Most Americans have no idea they may get a Tax Form 1099-C or 1099-A. Approximately 5.5 million of these forms are mailed out each year causing panic to the recipients, and shock to those who had no idea they now have to declare debt as income.
The dreaded 1099-C (Cancellation of Indebtedness Income) are forms for debts that were cancelled or forgiven by the creditor. If you received one of these forms from a creditor, the Internal Revenue Service (IRS) also received a copy of the form. You can not ignore or disregard the form or the IRS will assume the amount noted on the form is included in your income and you may end up owing thousands of dollars in income tax. The IRS treats forgiven debt as gained income – for which you should pay income taxes on.
After the housing bubble burst, the economy took a nosedive. Millions of Americans lost their jobs, income and/or hours were cut and many lost their homes. Medical bills went unpaid and credit card debt grew. No wonder these forms are disturbing.
There is also a Form 1099-A (Acquisition or Abandonment of Secured Property). This form is typically filed when a home or investment property is lost due to foreclosure or short sale, a car or another large property is repossessed. These forms are usually in the tens, if not hundreds of thousands of dollars. There was a Mortgage Forgiveness Debt Relief Act that began in 2007 allowing homeowners to exclude their mortgage debt cancelled by a lender. That relief act expired December 31, 2013. Despite the act’s popularity, it’s not clear at this time whether the act will be renewed to include 2014 and 2015. Many feel if the relief act is not renewed, the housing market may take another hit, something America can ill afford.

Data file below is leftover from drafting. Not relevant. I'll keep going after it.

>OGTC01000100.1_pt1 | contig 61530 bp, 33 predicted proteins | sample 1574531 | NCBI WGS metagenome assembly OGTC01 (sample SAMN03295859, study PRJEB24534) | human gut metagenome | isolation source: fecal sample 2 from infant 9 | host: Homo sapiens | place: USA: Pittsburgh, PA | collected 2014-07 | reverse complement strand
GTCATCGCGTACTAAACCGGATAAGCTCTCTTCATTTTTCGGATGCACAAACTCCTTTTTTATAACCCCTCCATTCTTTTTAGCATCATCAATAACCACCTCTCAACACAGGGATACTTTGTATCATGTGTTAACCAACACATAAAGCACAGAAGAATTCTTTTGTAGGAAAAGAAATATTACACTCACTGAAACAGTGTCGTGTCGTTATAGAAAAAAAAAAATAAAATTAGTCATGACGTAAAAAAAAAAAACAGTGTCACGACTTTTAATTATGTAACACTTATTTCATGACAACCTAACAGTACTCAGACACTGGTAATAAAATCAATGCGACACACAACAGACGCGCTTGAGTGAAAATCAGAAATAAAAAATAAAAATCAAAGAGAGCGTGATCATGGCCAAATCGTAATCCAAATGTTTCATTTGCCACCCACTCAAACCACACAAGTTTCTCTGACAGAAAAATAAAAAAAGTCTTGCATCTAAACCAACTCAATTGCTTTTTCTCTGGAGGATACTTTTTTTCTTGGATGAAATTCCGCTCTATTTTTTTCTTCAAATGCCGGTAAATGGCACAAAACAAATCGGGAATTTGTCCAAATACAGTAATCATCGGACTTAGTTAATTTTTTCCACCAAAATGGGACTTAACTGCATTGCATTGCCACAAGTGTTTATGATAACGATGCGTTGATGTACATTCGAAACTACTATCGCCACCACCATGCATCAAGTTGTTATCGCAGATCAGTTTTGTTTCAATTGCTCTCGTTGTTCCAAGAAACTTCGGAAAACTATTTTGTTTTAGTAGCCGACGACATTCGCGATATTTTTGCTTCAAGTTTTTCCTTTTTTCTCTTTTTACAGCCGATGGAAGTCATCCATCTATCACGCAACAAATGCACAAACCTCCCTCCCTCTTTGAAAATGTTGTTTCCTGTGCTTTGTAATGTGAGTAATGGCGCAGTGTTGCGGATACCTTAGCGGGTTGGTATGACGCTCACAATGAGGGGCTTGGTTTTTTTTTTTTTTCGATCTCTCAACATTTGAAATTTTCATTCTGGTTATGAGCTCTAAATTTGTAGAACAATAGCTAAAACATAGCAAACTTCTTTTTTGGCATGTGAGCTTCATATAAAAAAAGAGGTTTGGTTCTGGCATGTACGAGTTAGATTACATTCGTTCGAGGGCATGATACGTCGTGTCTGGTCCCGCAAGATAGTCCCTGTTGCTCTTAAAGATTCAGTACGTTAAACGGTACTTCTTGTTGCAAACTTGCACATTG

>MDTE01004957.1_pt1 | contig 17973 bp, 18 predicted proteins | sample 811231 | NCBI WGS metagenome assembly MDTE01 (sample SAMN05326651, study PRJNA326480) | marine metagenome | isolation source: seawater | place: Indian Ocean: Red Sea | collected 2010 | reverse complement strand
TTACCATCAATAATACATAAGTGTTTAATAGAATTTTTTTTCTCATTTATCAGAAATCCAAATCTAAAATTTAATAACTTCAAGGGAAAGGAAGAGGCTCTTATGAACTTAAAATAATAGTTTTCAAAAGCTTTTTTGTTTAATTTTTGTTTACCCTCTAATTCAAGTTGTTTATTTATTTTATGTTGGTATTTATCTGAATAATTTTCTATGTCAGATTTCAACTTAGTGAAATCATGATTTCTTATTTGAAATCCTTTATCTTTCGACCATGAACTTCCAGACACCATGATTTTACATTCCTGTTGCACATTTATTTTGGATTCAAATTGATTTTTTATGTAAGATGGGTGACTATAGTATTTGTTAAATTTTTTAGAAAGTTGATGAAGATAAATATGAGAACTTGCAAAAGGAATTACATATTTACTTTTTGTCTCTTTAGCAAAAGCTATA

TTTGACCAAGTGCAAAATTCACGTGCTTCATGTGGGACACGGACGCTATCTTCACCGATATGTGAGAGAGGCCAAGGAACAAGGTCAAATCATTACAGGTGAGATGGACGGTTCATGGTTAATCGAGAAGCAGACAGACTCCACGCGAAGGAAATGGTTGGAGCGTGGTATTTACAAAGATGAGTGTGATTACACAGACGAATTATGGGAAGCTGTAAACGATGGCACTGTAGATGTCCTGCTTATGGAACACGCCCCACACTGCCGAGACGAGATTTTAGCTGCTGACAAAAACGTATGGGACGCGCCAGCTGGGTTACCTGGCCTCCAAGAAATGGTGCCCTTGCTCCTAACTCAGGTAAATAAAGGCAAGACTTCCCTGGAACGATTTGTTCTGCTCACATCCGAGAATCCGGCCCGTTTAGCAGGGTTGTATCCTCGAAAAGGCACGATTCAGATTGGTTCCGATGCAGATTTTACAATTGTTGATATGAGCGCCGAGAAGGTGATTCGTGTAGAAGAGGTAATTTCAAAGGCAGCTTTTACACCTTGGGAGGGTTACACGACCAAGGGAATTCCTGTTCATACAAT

Creditors are required to file a Form 1099-C with the IRS, if the debt forgiven is over $600 of debt principal (the amount is not attributable to interest or fees). If you don’t receive the 1099-C, that doesn’t mean the creditor didn’t send one to the IRS. If you don’t report the forgiven debt when you file your taxes (in the year the debt was forgiven) you may receive a tax bill that may reflect IRS interest and penalties as well. You also open yourself up to an audit.
The 1099-C allows the creditor to write off the debt helping the creditor as the debt is a deduction. The 1099-C is normally sent 2 or 3 years after your default. Writing off the debt, the creditor is declaring they can’t collect on this debt (and neither can anyone else). If, you have a debt that is settled or negotiated for less than the full amount owed (debt reduction), you will receive a 1099-C for the difference (deficiency). In other words, say the creditor tells you they’ll write off a $10,000. debt if you pay them $3,000. (settle). You’re happy to have the debt gone, but will receive a 1099C for $7,000. (deficiency) that you have to declare as income.
If you’ve received a 1099-C, doing nothing is NOT an option. If you did receive a form – so did the IRS and they’re expecting their ‘due’. You may be facing a potential tax nightmare if you ignore the form.
There are exclusions and exceptions to reporting the debt as income and a visit to a tax law attorney will let you know if you fall into any of the areas of exception. This is one situation where it can really pay to get expert advice.
Tyler Murray, LL.M, of the Gantenbein Law Firm, is a licensed Denver, Colorado Tax attorney, servicing all of Colorado. Along with being a licensed lawyer, Tyler Murray has a Masters in Law in Tax. If you need tax audit defense, or are facing a tax appeal or other tax issue, or need professional assistance with your Colorado tax planning, contact experienced Denver tax attorney Tyler Murray at (303) 618-2122 for a one-hour consultation where he will discuss your situation and go over all your options with you.
Gantenbein Law Firm practice also includes Real Estate Law, Tax Law, Foreclosure Defense, Business Formation & Representation, Business Law and Family Law. This combination is exceptional in that it provides our clients a complete and full perspective of the most common issues surrounding your unique assets.
Please visit our website for more information: www.gantenbeinlaw.com